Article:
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Risk Ledger Unveils £6.25 Million Series A Funding Round

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London-based start-up Risk Ledger will today announce the successful completion of a £6.25 million Series A funding round as it targets profitability within the next two years. The British cyber security specialist has now raised £9.8 million since its formal launch in 2020, and continues to grow rapidly, with client numbers now exceeding 5,000.

Forbes has watched Risk Ledger closely since its early days, identifying the company in 2019 as one to watch in the Forbes’ 30 Under 30 report, and revealing its first funding round in October 2021. A little over two years on, co-founder and CEO Haydn Brooks says the business has made good on its early promise. “This should be the last time we need to raise funding because we now have a clear pathway to profitability,” he says. “Our aim is to be profitable within the next two years.”

Risk Ledger’s value proposition lies in its ability to help organisations manage the exposure to cyber security risk that their supply chains create. Risk Ledger’s customers ask each of their current and prospective suppliers to join the company’s platform in order to share a real-time picture of their cyber security maturity and risk exposures.

Risk Ledger can then provide customers with a complete view of the cyber security profile of their suppliers, all monitored on an ongoing basis in a single location. That negates the need for organisations to require each supplier to make unilateral declarations of their cyber security arrangements and frameworks, a burdensome approach that can quickly go out of date.

The cyber security risk posed by suppliers has become an increasing concern for organisations since Risk Ledger’s launch, with a series of high-profile incidents that have caused significant damage. Threats including Solarwinds, Log4J and MOVEit have all focused on supply chains, which represent a weak link in the security chain for many businesses.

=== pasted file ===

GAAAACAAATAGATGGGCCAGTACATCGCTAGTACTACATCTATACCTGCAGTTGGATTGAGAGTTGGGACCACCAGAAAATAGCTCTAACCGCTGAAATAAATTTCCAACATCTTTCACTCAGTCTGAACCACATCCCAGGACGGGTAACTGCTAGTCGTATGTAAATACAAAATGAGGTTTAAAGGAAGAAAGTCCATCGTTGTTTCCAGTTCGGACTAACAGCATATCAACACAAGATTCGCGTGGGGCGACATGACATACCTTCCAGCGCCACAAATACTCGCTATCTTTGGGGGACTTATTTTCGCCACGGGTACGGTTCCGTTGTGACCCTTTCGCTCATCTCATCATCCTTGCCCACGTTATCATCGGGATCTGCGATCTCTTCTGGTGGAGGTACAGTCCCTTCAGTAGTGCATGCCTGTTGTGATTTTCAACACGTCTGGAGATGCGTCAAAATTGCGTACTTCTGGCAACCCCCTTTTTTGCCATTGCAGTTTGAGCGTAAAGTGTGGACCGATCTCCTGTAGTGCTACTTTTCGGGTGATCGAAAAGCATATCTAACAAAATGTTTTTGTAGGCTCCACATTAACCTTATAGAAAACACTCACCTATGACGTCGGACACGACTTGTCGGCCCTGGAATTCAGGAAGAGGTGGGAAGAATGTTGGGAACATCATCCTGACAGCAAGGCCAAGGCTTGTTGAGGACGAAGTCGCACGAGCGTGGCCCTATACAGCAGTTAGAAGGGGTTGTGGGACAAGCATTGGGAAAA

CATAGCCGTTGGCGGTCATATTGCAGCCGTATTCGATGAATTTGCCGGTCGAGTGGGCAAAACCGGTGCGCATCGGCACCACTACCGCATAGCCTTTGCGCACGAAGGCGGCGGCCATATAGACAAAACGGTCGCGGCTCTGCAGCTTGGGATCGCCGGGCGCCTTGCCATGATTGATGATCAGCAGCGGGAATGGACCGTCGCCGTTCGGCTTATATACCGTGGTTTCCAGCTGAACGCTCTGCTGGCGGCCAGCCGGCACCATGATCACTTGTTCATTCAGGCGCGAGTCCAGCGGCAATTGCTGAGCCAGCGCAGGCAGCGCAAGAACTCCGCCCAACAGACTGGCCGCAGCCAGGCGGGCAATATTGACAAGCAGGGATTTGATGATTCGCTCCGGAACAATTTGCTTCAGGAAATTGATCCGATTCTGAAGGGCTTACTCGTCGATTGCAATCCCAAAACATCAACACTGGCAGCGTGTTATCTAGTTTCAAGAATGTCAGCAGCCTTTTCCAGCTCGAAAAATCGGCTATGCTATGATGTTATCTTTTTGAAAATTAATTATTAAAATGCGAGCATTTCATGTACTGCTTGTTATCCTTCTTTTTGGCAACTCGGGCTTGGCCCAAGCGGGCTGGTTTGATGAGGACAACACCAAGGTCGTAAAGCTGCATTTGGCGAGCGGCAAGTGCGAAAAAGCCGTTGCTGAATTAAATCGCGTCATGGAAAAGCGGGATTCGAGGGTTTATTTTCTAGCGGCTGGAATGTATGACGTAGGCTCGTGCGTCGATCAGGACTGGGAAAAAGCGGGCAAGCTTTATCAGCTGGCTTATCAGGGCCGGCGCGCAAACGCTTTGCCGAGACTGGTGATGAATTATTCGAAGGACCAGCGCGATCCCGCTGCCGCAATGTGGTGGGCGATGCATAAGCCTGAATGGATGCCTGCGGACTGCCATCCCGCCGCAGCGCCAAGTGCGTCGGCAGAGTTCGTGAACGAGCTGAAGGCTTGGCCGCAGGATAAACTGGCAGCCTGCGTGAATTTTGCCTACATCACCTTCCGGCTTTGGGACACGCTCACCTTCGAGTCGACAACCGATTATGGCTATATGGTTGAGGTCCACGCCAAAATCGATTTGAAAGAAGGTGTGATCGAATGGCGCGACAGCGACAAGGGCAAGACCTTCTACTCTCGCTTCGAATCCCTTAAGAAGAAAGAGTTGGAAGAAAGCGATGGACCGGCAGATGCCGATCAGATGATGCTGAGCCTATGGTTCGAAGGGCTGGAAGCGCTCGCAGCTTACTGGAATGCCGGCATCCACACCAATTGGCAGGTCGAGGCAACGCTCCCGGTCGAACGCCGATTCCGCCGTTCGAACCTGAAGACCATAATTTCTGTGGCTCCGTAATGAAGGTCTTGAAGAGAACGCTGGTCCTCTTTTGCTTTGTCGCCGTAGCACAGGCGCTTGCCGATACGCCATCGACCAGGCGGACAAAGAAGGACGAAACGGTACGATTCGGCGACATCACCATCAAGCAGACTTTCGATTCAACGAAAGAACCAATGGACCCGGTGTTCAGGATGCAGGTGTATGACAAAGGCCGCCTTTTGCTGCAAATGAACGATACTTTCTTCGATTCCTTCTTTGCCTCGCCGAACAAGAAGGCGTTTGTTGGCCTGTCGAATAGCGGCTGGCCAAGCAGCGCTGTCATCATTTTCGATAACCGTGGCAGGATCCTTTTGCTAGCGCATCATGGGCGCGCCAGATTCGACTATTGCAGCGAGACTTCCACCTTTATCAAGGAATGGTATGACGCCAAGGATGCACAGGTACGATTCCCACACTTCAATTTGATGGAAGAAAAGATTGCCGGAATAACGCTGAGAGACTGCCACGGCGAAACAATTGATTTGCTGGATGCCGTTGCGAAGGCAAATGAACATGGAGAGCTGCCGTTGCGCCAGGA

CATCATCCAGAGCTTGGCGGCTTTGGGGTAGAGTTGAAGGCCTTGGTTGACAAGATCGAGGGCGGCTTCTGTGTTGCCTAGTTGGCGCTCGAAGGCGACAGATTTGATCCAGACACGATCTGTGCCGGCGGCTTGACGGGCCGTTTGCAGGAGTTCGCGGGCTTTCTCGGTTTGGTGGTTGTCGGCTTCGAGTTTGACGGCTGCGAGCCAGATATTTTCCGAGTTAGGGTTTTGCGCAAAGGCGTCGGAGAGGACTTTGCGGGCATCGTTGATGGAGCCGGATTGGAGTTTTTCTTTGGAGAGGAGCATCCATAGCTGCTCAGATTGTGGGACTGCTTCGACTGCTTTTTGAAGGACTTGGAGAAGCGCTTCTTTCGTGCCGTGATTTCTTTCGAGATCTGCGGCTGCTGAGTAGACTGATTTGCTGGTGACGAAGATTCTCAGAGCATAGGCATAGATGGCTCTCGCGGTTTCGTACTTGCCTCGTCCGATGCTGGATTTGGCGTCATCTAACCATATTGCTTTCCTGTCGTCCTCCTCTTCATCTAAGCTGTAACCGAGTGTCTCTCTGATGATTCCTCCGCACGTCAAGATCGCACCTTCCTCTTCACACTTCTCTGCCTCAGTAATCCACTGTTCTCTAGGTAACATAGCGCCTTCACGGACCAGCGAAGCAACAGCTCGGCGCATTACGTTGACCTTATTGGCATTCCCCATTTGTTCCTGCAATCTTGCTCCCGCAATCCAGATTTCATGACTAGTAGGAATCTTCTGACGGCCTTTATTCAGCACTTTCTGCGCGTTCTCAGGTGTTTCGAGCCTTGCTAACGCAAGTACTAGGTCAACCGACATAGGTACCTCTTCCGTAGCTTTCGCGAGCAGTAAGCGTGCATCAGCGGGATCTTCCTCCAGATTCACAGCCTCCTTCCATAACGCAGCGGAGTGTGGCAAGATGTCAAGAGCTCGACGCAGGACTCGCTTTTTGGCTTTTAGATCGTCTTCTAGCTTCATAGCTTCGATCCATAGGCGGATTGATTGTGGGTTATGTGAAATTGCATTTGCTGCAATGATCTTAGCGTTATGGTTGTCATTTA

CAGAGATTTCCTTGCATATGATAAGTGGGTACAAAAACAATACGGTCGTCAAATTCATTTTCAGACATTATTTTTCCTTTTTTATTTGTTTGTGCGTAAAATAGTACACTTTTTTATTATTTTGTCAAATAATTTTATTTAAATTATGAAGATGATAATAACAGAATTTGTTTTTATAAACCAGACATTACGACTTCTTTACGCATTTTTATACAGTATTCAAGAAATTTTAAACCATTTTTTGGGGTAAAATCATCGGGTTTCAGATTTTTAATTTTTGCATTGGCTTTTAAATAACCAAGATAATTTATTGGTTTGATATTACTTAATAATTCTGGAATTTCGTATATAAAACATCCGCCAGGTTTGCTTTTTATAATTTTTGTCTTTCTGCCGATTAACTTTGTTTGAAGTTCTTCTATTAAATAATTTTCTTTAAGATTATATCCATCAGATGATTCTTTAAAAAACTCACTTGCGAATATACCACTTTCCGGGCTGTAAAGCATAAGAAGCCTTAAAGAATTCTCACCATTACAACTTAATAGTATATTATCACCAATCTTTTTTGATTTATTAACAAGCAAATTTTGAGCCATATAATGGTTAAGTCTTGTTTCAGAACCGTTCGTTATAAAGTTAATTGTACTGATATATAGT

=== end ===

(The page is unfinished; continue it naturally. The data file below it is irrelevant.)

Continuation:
The impacts are serious. One recent survey carried out by KPMG found that 73% of organisations had experienced at least one significant disruption caused by a third party within the last three years. A report from Juniper Research suggests the cost of global supply chain attacks could reach $46 billion this year. Accordingly, 85% of organisations now regard third-party risk management as a strategic priority according to KPMG.

Brooks, who launched the business with co-founder Daniel Saul, believe these trends represent a significant tailwind for Risk Ledger. “The fragility of global supply chains that we have seen in recent times has really forced organisations to think about how to protect themselves,” he says. “They’ve become much more suspicious about the risks that their suppliers represent.”

Mapping this risk more comprehensively and in more granular detail is therefore crucial. Brooks describes Risk Ledger’s technology as a “social network approach to supply chain risk management”. Working directly with connected organisations, it can study an organisation’s entire supply chain ecosystem, uncovering dangerous inter-dependencies, concentration risks and potential points of failure.

That idea has resonated with customers, including large organisations in both the public and the private sector with highly complex supply chain networks. Risk Ledger has also developed specialist versions of its product to suit large federated organisations, such as the National Health Service and the Police Force, which effectively run ecosystems of suppliers internally.

Investors have also paid close attention to Risk Ledger, whose revenues have more than doubled in each year of its operation. Today’s funding round is led by the UK venture capital firm Mercia Ventures, with the money coming from the Northern Venture Capital Trust funds that it runs.

“Third-party risk is a major security concern for companies as it is a factor over which they traditionally have little control,” says Mercia’s Adam Lovell. “Risk Ledger offers an exciting new approach to third-party risk management.”

The capital raised is largely earmarked for product development work, says Brooks, though he also plans to boost the business’s sales and marketing resources. “We think the solution to supply chain risk lies in a ‘defend as one’ approach,” he says. “Everyone needs to work together on this.”

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